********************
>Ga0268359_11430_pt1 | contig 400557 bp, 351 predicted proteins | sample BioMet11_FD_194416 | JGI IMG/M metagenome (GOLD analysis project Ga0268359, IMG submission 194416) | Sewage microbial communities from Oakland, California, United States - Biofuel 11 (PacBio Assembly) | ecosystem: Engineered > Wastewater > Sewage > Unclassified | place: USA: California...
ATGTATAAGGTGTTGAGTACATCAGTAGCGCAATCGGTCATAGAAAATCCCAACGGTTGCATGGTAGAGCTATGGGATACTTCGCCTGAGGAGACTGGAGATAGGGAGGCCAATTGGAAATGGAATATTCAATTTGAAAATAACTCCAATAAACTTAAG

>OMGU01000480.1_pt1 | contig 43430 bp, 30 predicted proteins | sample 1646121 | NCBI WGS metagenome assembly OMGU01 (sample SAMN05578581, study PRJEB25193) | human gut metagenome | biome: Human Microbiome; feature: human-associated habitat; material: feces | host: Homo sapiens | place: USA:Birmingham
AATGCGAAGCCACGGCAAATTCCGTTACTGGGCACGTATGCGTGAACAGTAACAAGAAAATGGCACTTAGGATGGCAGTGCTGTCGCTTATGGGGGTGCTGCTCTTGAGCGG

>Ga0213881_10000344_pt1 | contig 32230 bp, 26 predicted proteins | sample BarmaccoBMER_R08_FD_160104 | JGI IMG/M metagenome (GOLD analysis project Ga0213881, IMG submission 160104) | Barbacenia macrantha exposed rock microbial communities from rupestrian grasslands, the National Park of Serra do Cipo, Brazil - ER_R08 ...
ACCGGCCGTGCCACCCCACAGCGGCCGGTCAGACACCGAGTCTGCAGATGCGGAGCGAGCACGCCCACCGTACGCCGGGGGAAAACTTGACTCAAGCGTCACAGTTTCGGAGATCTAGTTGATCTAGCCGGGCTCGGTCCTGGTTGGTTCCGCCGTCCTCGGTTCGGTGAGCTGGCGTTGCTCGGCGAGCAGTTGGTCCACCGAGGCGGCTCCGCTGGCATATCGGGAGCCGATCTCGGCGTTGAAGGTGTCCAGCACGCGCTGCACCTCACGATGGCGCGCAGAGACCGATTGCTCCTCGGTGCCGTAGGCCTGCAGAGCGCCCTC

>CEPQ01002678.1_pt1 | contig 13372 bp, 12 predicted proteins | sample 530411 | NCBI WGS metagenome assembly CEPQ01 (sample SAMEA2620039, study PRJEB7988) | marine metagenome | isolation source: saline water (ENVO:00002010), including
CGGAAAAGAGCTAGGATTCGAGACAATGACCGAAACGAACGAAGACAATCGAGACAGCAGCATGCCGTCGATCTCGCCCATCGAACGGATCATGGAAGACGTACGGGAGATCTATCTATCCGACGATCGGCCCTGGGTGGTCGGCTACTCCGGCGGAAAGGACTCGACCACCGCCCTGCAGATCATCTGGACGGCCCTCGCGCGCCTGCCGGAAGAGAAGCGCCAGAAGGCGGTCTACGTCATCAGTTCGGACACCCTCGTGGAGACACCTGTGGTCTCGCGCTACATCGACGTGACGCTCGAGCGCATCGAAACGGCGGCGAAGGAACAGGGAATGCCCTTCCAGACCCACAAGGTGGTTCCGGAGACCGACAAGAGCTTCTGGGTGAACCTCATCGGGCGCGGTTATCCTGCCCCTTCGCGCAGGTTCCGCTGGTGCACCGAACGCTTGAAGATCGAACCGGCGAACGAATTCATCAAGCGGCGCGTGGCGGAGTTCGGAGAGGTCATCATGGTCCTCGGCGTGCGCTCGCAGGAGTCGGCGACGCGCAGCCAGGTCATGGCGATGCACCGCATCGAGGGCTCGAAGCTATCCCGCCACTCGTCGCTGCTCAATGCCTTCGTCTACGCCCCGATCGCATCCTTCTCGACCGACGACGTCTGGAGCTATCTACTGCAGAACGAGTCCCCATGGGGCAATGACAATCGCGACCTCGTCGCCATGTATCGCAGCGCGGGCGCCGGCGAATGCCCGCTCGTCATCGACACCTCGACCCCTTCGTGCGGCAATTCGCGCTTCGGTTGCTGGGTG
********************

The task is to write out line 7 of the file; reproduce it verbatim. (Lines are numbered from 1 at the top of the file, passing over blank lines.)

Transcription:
>CEPQ01002678.1_pt1 | contig 13372 bp, 12 predicted proteins | sample 530411 | NCBI WGS metagenome assembly CEPQ01 (sample SAMEA2620039, study PRJEB7988) | marine metagenome | isolation source: saline water (ENVO:00002010), including